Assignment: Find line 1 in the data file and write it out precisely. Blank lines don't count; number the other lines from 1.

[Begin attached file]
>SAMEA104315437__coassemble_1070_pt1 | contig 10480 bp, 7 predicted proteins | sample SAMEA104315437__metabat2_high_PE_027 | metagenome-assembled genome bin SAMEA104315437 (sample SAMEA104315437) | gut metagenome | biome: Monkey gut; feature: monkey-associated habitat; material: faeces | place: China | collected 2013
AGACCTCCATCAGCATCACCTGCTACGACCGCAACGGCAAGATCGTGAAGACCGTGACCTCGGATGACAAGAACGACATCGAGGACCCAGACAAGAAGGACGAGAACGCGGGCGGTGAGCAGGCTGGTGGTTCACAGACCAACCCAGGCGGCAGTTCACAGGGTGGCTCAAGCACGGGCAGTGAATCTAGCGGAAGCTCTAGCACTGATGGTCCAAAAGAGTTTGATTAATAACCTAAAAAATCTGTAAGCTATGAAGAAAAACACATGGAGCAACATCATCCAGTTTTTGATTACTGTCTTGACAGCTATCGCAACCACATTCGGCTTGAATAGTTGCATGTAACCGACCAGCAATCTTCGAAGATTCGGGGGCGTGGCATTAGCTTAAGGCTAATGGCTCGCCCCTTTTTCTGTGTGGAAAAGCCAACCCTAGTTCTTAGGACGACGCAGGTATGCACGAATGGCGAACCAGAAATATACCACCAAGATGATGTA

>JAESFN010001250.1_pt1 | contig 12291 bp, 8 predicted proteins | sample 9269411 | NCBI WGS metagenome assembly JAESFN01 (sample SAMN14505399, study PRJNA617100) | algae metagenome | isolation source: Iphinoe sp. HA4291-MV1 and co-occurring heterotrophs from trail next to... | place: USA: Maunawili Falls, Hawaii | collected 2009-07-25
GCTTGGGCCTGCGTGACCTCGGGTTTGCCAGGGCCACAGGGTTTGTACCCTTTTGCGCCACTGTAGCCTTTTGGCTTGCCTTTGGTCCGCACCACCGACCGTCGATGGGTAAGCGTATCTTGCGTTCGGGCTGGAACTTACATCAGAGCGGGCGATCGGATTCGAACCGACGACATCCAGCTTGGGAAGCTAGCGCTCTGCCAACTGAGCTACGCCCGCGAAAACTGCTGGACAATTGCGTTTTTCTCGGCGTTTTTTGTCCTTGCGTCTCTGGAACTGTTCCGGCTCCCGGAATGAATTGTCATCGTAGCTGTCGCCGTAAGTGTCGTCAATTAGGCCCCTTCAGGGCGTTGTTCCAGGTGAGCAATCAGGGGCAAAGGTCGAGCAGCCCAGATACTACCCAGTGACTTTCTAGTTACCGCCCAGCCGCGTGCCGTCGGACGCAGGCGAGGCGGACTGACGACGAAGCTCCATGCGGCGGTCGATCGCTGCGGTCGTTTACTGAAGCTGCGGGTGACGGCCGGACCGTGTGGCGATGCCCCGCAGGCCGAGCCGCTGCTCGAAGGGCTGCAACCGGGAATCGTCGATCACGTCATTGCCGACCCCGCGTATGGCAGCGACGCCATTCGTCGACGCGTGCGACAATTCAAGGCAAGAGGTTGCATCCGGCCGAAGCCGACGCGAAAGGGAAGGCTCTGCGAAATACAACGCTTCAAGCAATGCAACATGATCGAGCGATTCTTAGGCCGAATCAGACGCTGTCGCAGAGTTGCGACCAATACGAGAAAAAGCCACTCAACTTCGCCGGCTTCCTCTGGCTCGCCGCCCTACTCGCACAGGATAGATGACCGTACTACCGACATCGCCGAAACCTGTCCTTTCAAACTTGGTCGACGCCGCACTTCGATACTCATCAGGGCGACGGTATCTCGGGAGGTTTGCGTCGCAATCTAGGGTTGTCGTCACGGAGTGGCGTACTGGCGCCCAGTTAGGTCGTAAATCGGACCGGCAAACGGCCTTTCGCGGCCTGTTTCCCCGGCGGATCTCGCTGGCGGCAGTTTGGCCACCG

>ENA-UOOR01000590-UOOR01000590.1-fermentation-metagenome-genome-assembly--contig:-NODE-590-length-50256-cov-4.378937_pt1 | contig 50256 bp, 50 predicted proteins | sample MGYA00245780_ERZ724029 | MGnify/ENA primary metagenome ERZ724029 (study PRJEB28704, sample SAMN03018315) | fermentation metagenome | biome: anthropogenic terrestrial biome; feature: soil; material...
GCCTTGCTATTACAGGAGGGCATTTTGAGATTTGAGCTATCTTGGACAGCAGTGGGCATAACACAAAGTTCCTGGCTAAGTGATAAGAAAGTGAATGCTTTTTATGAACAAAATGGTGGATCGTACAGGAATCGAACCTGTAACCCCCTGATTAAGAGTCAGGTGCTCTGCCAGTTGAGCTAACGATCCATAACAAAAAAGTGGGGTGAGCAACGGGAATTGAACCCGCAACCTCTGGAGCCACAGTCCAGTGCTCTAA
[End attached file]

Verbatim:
>SAMEA104315437__coassemble_1070_pt1 | contig 10480 bp, 7 predicted proteins | sample SAMEA104315437__metabat2_high_PE_027 | metagenome-assembled genome bin SAMEA104315437 (sample SAMEA104315437) | gut metagenome | biome: Monkey gut; feature: monkey-associated habitat; material: faeces | place: China | collected 2013